Are there special rules for claims about foodstuffs regarding health and nutrition, and weight control?

The Food Safety Standard Authority of India also checks many products for misleading adverts. Section 24 of the Foods Safety and Standards Act states that:

  • no advertisement shall be made about any food that is misleading or deceptive or that contravenes the provisions of the Act; and
  • no person shall engage in any unfair trade practice for the purpose of promoting the sale, supply, use and consumption of articles of food or adopt any unfair or deceptive practice, including the practice of making any statement, whether orally, in writing or by visible representation, that:
    • falsely claims that the foods are of a particular standard, quality, quantity or grade composition;
    • makes a false or misleading representation concerning the need to consume the food; or
    • gives the public any guarantee of the food’s efficacy that is not based on adequate or scientific justification.

What are the rules for advertising alcoholic beverages?

Advertising alcoholic beverages has been banned in India as per the Cable Television Network (Regulation) Amendment Bill, which came into effect on 8 September 2000. Private channels often permit alcohol companies to advertise using surrogate means, such as selling the brand name for soda or water or music.


What are the rules for advertising tobacco products?

According to clause 6 of the ASCI Code, tobacco products, alcohol and gambling are prohibited from being advertised. Advertisements for these products are made indirectly sometimes by purporting to be advertisements for other products. Indirect advertisement for these products and services is prohibited.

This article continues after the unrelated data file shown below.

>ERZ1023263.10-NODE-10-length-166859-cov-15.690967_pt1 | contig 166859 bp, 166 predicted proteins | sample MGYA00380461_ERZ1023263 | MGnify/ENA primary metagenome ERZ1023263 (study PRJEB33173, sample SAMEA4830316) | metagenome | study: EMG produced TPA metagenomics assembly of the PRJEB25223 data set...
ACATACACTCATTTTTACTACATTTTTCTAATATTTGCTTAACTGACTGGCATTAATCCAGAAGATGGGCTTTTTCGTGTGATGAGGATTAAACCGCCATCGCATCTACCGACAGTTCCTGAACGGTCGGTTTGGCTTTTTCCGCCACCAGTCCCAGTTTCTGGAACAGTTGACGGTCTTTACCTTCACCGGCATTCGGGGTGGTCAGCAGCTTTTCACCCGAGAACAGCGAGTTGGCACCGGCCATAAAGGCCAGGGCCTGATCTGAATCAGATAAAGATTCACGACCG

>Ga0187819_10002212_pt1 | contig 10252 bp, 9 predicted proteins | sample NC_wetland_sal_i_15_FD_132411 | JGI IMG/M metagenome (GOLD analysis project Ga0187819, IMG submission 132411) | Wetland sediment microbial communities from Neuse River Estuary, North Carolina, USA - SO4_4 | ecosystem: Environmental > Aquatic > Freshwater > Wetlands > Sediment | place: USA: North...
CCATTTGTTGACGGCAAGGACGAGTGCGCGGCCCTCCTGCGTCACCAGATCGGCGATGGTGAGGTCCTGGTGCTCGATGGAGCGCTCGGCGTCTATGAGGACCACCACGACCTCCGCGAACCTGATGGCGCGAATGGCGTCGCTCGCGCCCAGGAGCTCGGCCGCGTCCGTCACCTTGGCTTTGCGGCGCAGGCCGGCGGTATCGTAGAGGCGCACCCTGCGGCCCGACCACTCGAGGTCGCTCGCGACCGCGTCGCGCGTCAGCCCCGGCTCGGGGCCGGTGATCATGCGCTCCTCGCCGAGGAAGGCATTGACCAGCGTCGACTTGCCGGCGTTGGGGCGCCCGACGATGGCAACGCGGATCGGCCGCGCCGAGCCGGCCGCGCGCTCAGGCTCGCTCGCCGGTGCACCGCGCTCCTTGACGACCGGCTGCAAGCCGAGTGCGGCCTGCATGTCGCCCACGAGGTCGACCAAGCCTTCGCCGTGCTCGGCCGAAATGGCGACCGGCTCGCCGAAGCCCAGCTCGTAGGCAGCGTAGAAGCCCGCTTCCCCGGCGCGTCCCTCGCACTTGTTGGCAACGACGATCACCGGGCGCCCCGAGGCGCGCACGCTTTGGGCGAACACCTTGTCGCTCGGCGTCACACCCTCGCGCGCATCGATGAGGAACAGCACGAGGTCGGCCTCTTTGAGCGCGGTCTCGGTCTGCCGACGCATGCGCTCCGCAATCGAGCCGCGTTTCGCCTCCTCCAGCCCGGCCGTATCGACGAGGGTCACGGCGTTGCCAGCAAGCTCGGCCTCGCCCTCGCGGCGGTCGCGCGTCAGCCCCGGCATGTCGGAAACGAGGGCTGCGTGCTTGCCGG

Further, the Cigarettes and other Tobacco Products Act prohibits advertisement of such products per se.


Are there special rules for advertising gambling?

With specific reference to gambling, advertisements for gambling in India are highly regulated on account of specific laws such as the Indian Contract Act 1872, the Lotteries (Regulation) Act 1998, the Public Gambling Act 1867 and the Indian Penal Code 1860. State governments have the power to promote or prohibit lotteries within their territorial jurisdiction.

Chapter III, Clause 6 of the ASCI states that an indirect advertisement for gambling (gaming) services is prohibited.

In judging whether an advertisement is an indirect advertisement for a product that is prohibited, attention must be paid to the following:

  • the visual content of the advertisement must depict only the product being advertised and not the prohibited or restricted product in any form or manner;
  • the advertisement must not make any direct or indirect reference to the prohibited or restricted products; and
  • the advertisement must not create any nuances or phrases promoting prohibited products.

What are the rules for advertising lotteries?

The Lotteries Act provides a framework for organising lotteries in the country. Under this Act, the state governments have been authorised to promote as well as prohibit lotteries within their territorial jurisdiction. This Act also provides for the manner in which the lotteries are to be conducted and prescribes penalties in cases of breach of its provisions. Lotteries not authorised by the state have been made an offence under the Penal Code.

Promotional contests

What are the requirements for advertising and offering promotional contests?